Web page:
The introduction of the Mk5 or A90 Toyota Supra has been the most controversial car release that I can recall.
The majority of that controversy seems to have stemmed from the fact that Toyota are using an awful lot from BMW’s Z4 to make the Supra.
On one hand, I understand people’s frustration. The Supra is a legend in the Japanese car world, so to simply re-body a BMW and call it a Supra is doing that legend a disservice.
On the other hand, I understand Toyota’s choice to use the Z4 so extensively. BMW are the only company that really mass produce straight sixes now (the Supra has always had a straight six) and the B58 used in the Supra is a few years old now and reliably makes 335hp from factory. It would be a big gamble for Toyota themselves to develop an engine to put in the car. Would it survive the test of time?
Whether or not you agree with Toyota’s decisions on how to build the Mk5, a lot of the legend of the Supra has stemmed from the aftermarket. The Mk4 in particular was an incredibly popular car to modify!
The automotive aftermarket world has really taken the new Supra under it’s wing. There were 43 examples at SEMA this year!
Toyota themselves knew that there would be a lot of potential buyers of the new Supra at SEMA, and thus had a lot on their own stand. Some were factory standard cars, others were limited edition cars and others were factory race cars.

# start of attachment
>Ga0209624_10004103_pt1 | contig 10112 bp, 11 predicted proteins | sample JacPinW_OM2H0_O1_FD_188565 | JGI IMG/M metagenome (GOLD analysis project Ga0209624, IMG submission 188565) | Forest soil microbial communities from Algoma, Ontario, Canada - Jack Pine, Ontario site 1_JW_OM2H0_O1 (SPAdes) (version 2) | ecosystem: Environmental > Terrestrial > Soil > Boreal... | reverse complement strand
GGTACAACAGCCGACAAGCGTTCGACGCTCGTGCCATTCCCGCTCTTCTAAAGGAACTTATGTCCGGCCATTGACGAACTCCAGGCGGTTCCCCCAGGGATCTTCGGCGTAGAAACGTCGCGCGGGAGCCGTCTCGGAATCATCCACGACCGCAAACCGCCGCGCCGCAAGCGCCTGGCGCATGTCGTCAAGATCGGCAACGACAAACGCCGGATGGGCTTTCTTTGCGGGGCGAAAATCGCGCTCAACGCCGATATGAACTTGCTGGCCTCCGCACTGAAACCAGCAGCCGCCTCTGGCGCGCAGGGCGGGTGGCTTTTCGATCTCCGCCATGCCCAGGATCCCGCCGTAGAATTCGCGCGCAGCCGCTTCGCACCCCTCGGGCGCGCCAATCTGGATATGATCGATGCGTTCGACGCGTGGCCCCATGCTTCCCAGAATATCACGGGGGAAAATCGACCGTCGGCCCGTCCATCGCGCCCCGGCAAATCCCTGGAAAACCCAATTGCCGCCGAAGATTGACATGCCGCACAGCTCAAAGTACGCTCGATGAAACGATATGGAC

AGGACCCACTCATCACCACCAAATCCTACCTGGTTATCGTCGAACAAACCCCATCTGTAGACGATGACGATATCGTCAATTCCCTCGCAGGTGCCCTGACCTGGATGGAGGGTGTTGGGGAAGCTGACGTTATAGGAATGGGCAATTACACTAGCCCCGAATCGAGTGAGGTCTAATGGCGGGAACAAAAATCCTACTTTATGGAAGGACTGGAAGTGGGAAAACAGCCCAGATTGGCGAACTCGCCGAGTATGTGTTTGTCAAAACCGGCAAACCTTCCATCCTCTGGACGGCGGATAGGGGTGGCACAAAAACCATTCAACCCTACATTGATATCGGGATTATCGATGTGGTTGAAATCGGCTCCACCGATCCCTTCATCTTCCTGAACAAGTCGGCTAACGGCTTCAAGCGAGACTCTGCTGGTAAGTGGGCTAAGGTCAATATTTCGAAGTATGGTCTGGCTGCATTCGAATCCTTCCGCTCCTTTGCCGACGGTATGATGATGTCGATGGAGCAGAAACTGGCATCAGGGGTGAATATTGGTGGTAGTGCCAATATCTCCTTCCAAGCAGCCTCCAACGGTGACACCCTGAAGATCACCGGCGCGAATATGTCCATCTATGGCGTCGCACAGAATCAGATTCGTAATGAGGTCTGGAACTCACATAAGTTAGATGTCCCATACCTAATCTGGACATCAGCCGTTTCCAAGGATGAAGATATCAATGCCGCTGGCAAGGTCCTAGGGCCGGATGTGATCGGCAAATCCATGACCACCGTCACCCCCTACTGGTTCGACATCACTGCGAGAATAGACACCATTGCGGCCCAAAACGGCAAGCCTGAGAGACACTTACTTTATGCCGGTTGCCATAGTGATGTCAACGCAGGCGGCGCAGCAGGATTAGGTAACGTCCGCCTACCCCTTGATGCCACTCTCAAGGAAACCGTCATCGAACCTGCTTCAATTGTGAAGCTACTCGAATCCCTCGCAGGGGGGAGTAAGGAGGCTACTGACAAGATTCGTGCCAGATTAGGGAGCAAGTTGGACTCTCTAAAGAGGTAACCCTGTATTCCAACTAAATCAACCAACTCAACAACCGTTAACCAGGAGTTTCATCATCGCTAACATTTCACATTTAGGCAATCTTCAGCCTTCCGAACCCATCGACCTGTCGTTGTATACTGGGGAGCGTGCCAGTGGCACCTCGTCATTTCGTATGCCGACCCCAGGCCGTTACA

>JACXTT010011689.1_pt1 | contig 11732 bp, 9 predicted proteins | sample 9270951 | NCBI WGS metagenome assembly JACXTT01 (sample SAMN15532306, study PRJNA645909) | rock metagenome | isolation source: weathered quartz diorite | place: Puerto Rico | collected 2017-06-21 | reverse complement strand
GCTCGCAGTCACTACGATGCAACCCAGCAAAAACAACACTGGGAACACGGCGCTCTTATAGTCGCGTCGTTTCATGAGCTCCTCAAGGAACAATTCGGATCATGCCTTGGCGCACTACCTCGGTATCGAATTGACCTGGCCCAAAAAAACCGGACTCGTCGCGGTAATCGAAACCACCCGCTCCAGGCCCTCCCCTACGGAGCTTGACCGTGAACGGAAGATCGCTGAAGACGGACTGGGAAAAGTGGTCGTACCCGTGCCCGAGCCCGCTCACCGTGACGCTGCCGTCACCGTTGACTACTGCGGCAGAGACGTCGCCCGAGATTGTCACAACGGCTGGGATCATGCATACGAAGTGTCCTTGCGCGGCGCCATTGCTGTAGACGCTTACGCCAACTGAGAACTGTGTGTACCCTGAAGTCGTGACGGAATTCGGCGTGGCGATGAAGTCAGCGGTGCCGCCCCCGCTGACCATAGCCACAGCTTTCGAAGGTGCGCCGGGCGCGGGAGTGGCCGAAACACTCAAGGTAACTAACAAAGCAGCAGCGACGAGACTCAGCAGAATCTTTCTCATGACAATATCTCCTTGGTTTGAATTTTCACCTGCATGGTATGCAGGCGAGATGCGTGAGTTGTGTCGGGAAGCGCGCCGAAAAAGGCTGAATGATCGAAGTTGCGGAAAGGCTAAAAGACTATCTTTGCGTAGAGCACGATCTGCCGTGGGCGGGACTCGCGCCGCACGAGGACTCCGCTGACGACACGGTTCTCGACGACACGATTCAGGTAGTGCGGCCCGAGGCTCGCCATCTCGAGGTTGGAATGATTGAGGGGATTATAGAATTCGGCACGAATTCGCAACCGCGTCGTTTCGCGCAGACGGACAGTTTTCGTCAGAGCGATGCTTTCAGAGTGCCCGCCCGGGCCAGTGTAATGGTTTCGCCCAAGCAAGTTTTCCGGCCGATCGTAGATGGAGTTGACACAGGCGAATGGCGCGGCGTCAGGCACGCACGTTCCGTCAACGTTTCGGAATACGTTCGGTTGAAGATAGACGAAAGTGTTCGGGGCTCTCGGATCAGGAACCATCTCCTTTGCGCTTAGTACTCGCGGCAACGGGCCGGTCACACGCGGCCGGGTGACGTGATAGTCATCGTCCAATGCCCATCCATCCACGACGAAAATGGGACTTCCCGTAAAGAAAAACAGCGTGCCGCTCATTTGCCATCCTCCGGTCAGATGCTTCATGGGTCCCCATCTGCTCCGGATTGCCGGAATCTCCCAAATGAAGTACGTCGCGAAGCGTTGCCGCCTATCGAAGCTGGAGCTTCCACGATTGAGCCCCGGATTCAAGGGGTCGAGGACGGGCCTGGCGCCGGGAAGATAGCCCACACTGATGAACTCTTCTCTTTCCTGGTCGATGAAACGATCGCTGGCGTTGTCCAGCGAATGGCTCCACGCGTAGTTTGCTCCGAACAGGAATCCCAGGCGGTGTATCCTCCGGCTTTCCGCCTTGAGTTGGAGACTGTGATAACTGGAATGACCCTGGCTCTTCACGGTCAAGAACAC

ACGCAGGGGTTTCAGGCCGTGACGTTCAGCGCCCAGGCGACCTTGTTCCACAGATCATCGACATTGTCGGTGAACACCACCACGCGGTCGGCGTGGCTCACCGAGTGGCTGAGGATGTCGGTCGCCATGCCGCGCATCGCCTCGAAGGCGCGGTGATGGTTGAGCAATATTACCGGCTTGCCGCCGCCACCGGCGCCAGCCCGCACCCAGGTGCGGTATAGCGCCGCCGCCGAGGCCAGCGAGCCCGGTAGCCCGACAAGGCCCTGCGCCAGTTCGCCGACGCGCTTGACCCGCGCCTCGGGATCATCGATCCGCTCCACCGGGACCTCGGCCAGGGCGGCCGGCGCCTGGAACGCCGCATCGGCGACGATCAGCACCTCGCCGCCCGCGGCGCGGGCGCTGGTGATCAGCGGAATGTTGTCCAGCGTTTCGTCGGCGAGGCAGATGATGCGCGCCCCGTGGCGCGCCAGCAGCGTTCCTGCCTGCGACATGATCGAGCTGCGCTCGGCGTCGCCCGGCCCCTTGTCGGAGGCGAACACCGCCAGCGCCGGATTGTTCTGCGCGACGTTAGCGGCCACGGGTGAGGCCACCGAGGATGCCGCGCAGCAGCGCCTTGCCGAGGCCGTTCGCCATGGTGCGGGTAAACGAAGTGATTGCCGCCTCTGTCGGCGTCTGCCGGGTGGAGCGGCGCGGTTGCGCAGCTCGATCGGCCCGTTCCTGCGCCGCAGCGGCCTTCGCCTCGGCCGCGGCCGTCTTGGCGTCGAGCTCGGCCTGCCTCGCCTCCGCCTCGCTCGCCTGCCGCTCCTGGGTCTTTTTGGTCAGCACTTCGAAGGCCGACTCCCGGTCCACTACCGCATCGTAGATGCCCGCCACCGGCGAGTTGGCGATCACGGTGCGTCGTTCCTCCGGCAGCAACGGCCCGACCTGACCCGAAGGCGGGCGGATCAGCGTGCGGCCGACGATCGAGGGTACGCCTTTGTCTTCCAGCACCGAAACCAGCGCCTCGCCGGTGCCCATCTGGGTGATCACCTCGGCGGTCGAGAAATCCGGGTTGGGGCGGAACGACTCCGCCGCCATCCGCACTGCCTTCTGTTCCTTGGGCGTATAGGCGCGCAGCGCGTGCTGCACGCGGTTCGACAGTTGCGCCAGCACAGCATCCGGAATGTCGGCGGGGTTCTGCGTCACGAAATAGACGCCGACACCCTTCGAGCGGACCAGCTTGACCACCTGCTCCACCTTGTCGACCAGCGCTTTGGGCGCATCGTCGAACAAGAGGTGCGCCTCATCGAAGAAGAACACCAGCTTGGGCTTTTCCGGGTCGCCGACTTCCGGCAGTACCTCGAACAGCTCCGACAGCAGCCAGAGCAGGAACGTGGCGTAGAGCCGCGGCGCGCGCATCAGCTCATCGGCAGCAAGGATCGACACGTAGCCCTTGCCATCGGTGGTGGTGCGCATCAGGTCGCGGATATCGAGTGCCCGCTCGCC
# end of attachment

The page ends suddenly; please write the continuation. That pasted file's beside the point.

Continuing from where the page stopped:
There was also a Supra NASCAR which, really looked nothing like a Supra. Fantastic bit of kit though, I must go to watch these run at some point.
Behind the Toyota booth were a set of doors which led to a little parade of Supras just outside.
The ground effects on the white car below were particularly well done. Personally, I think they look really nice with the splitter, skirts and more pronounced diffuser. There were quite a few examples with Rocket Bunny/Liberty Walk style extended arches, which I really don’t think the car needs.
All rules have an exception though, as I really liked the look of this car in the Toyo Tires Treadpass. (That tunnel was a car show unto itself. Expect a blog about it soon.
The first Supra to have been manual converted. Another criticism of the factory car is that it isn’t available as a manual. I’m sure this conversion will prove popular.
There were a few more tastefully modified examples scattered about the show.
Parked next to the last red car was this immaculate twin turbo fourth gen:
There weren’t many Mk4s at the show, which surprised me. The only other one I saw was Dan Burkett’s Formula Drift car.
There were a lot more Supras at the show which I didn’t get a picture of. Did you have a favourite from the show? Let me know in the comments!
Thanks for reading!
If you would like to stay up to date with all my blog posts please subscribe to the blog via email (from the box at the bottom of the page). There’s a lot of content from SEMA coming up!
Follow me on the following social media platforms:
By Richard Francis